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Human Factors Engineering
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Search results for "Human Factors Engineering"
- Human Factors Engineering
Organisation for Economic Co-operation and Development. Paris, France: OECD Publishing; 2019. ISBN: 978926474260.
The overprescribing of prescription opioids heightens the likelihood of opioid dependence and harm. This report shares data from 25 countries to provide a baseline for the current crisis. The publication illustrates the complexity of the opioid epidemic and suggests that system-focused multisector strategies are required to address the problem.
Bruno MA. New York, NY: Oxford University Press; 2019. ISBN: 9780190665395.
Despite enhancements in medical imaging technology, diagnostic radiologists are still susceptible to uncertainty, bias, and overconfidence that hinder accurate image assessment. Discussing the scope and impact of human error in diagnostic radiology, this book explores the future of advanced information technologies in diagnostic radiology and provides recommendations to reduce the effect of human fallibility on imaging interpretation.
Utilizing a Systems and Design Thinking Approach for Improving Well-Being Within Health Professional Education and Health Care.
Kreitzer MJ, Carter K, Coffey DS, et al. NAM Perspectives. Washington, DC: National Academy of Medicine; 2019.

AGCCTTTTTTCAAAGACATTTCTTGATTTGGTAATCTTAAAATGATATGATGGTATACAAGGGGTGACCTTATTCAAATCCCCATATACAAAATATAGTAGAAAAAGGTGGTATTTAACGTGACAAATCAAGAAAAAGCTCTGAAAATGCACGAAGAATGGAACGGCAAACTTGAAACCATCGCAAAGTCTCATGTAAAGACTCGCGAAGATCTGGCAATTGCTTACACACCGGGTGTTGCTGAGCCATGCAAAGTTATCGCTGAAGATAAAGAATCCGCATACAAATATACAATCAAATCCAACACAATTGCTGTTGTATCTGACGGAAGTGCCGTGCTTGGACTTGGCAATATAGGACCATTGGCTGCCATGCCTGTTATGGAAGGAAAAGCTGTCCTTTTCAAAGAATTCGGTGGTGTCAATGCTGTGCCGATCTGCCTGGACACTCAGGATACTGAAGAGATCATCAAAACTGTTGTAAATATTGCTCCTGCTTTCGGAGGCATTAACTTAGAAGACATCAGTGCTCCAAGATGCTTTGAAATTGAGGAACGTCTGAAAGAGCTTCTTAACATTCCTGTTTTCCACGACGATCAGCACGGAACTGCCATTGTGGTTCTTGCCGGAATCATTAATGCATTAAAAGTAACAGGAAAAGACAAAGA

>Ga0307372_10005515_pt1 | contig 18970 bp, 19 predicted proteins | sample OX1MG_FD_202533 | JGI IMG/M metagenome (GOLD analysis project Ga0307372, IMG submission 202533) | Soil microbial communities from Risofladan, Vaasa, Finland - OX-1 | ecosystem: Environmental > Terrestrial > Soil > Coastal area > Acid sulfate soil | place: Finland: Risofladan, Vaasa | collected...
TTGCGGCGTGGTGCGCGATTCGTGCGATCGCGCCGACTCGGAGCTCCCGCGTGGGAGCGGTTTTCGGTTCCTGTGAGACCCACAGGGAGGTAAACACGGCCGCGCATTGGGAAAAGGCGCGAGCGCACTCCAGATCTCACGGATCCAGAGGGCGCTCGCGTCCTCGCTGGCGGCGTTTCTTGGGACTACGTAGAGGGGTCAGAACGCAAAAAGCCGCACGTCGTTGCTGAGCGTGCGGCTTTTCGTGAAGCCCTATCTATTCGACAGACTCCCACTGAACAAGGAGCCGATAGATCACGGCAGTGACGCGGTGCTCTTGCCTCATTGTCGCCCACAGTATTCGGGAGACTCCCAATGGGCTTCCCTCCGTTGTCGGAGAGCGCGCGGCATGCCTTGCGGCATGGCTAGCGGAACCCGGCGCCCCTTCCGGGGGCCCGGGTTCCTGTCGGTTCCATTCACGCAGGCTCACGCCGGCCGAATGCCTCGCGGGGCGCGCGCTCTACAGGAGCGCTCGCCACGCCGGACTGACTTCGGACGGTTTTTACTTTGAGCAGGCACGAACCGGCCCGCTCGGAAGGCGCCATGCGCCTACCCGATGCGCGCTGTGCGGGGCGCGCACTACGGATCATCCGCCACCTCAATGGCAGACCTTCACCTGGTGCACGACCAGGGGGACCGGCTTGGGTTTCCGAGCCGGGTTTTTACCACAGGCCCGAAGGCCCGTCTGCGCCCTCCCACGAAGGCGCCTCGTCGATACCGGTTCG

Burnout can diminish the safety of clinicians, students, health care workers, and patients. This report suggests institutions apply design thinking and systems thinking methods to develop interventions to reduce burnout and stress. A past Annual Perspective covered the impact of burnout on patient safety.
Clearfield C, Tilcsik A. New York, NY: Penguin Press; 2018. ISBN: 978-0735222632.
Complex systems are prone to failure. This book provides a multi-industry discussion of factors that contribute to failure. The authors highlight how complexity can exacerbate problems, small glitches can manifest themselves in large-scale failure, and poorly designed safety strategies can unintentionally contribute to harm. Recommended strategies to manage risks include those utilized in patient safety work, such as multidisciplinary teamwork, process design, and systems thinking.
Dallas, TX: Facilities Guidelines Institute; 2018.
These updated guidelines include design changes, such as the adoption of private rooms to reduce medical error, interruptions, and hospital-acquired infections. The 2018 edition was developed as a 3-volume set covering hospitals, outpatient facilities, and residential health, care, and support facilities. Each provides information on design elements that enhance safety. The material also includes risk assessments to identify space concerns that could lead to unsafe conditions.
Frankel A, Haraden C, Federico F, Lenoci-Edwards J. Cambridge, MA: Institute for Healthcare Improvement and Safe & Reliable Healthcare; 2017.